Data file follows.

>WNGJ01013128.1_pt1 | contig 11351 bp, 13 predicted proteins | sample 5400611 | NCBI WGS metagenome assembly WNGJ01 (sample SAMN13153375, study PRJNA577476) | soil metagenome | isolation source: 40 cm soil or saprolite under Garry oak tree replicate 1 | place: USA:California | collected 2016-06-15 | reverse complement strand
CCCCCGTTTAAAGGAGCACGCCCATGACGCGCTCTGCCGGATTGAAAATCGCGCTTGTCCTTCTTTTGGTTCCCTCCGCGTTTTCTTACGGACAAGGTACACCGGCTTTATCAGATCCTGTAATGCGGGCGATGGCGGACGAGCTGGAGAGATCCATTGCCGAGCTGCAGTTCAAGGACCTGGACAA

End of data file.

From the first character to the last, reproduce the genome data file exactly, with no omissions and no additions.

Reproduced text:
>WNGJ01013128.1_pt1 | contig 11351 bp, 13 predicted proteins | sample 5400611 | NCBI WGS metagenome assembly WNGJ01 (sample SAMN13153375, study PRJNA577476) | soil metagenome | isolation source: 40 cm soil or saprolite under Garry oak tree replicate 1 | place: USA:California | collected 2016-06-15 | reverse complement strand
CCCCCGTTTAAAGGAGCACGCCCATGACGCGCTCTGCCGGATTGAAAATCGCGCTTGTCCTTCTTTTGGTTCCCTCCGCGTTTTCTTACGGACAAGGTACACCGGCTTTATCAGATCCTGTAATGCGGGCGATGGCGGACGAGCTGGAGAGATCCATTGCCGAGCTGCAGTTCAAGGACCTGGACAA